The pub is the center of the Irish social universe. It's much more than just a drinking place - it's where families mark births, deaths, birthdays and Christenings, and where sports fans come to cheer on their teams. Many an Irish couple first met one another in the pub.
When tourists come to Ireland, they often spend a lot of their time in pubs - so the possibilities for pub etiquette misunderstandings are endless. There are a number of practices to be aware of. With this in mind, Irish Central has come up with a guide to pub etiquette, to help avoid red faces all round!
If you're out with Irish people in Ireland, you'll certainly be offered a drink as one person usually goes to the bar for everyone. This is called "getting your round in." But be warned: that offer is on the unspoken condition that you return the favor.
The problem is that no-one will remind you when it's your turn. And if you forget to get your round in, people will start talking about what an asshole you are behind your back.
This story illustrates the point. A few years back a new guy, Seamus, started at my brother's company. During his first week on the job, Seamus went out for drinks with his new colleagues. He thought they were all being very generous buying him drinks all round. The following morning, word had gotten out that Seamus didn't buy his round. From there on in, his future prospects were dimmed.
The moral of story? Probably the worst thing you can do in a pub in Ireland (aside from singing a few bars of "God Save the Queen") is shirking from the responsibility of rounds.
Do this once, and it will take years to redeem yourself. When it comes to drinks – and indeed most things – the Irish have long memories. (Even if these memories are somewhat unreliable, dulled as they are by alcohol.)
Which would explain why Seamus is still floundering in middle management.
Couples are TWO Units!
An important point for couples to note: just because you are together, and you love one another very much, doesn't mean you are a single entity when it comes to drinking. (Unless of course, you are sharing the same drink.) For the purposes of rounds you are two, distinct people. Meaning you both, not just the boyfriend, have to get a round in.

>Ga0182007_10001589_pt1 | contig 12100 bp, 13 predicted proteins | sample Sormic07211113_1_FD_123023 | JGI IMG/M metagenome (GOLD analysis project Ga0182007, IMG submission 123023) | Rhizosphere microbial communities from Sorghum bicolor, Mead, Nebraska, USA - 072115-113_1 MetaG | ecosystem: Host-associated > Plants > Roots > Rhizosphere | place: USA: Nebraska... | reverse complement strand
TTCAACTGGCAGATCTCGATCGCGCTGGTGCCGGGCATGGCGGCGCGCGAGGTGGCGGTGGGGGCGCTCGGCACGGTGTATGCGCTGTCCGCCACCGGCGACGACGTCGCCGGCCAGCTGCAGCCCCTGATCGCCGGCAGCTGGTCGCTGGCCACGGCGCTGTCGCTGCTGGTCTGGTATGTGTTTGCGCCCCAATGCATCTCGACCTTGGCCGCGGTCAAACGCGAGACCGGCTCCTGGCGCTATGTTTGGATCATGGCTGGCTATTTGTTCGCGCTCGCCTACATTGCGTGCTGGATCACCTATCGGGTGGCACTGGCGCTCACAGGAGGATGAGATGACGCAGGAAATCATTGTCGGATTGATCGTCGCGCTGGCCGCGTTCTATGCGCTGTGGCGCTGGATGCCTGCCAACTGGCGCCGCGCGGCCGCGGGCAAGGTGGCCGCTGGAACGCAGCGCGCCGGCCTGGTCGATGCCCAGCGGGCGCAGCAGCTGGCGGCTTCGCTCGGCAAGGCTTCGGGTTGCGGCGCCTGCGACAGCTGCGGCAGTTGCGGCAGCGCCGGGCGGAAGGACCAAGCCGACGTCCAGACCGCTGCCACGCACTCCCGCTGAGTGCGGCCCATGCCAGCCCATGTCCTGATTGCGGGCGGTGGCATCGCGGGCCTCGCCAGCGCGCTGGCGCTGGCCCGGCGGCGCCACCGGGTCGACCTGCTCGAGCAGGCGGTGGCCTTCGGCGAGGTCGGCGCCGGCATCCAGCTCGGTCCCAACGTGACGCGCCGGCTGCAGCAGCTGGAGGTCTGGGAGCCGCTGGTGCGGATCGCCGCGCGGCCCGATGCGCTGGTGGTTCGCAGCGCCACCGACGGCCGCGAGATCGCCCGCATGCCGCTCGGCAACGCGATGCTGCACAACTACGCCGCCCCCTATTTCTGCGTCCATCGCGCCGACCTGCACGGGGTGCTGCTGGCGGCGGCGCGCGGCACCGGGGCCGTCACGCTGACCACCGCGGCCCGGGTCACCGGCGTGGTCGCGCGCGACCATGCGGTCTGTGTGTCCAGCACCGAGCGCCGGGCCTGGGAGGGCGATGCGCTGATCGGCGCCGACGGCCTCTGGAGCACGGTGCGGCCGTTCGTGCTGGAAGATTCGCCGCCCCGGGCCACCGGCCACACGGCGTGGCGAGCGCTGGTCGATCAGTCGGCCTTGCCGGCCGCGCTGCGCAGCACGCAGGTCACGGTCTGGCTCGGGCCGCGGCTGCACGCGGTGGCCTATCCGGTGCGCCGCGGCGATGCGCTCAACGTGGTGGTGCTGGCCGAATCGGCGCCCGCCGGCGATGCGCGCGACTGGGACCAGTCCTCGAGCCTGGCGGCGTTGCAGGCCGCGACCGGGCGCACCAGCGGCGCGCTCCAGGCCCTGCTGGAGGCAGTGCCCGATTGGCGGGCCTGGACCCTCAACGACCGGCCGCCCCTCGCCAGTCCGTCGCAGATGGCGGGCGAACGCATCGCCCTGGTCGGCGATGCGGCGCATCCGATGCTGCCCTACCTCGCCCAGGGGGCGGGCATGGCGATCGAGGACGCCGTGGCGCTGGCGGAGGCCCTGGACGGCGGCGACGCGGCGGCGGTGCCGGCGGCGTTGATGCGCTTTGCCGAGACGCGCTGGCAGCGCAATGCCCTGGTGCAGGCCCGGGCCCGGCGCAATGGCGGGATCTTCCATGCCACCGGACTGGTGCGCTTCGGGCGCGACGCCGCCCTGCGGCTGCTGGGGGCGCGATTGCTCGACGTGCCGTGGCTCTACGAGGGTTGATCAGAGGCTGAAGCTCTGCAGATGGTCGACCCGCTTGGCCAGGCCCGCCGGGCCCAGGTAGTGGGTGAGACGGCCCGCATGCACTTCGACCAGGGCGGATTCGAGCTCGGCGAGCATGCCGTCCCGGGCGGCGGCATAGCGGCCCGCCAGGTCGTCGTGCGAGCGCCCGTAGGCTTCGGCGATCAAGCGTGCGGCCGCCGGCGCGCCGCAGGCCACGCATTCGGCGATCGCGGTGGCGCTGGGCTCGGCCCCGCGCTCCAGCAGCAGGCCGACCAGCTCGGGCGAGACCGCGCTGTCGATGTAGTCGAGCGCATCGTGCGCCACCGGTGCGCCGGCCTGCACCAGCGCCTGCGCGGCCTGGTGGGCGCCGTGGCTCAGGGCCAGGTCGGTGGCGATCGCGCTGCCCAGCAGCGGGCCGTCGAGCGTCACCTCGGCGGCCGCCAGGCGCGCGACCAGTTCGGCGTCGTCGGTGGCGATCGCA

Irish Pub Culture: Tipping and Family Atmosphere
Tipping in pubs in Ireland is generally only necessary if you have table service. Even then, it's not as much as in the U.S. Don't feel bad about tipping less while in Ireland. Remember the person serving you is probably on a decent wage – the minimum wage in Ireland is over $11 per hour. Certainly, if you go to the bar yourself and order drinks – and the majority of bars in Ireland don't have table service – there is no need to tip.
Especially in rural areas, where there are music sessions on, the pub is a place that all the family enjoy. So don't bother complaining to the barman if you see kids running around the place.
Ireland's pub closing times are confusing. During the week, pubs serve until 11:30 p.m. On Fridays and Saturdays, it's 12:30 a.m. And on Sunday, it's 11 p.m. In all cases, there is a half hour "drinking up time." At the weekends, because most of the pubs close at the same time, the towns and cities get very crowded at about 1 a.m. - making it a challenge to get a taxi home.
Some pubs have a late license allowing them to serve until 2:30 a.m., the same time as nightclubs must stop serving.
In additon, pubs actually close completely on Good Friday and Christmas Day so be prepared for long lines at the liquor store on Holy Thursday and Christmas Eve. However, there are exceptions; if you're staying in a hotel or traveling on a train on Good Friday you can buy a drink.
Up until 2000, pubs had to close from 2 p.m. to 4 p.m. on Sundays -- the so-called "Holy Hour." The bizarre thing was that as long as you were already inside the bar before 2 p.m. you were could stay -- the bar just couldn't let anyone in during these hours.
Another peculiar law concerning drinking in Ireland, is that technically, it's an offense to be drunk in public. Just thought you should know.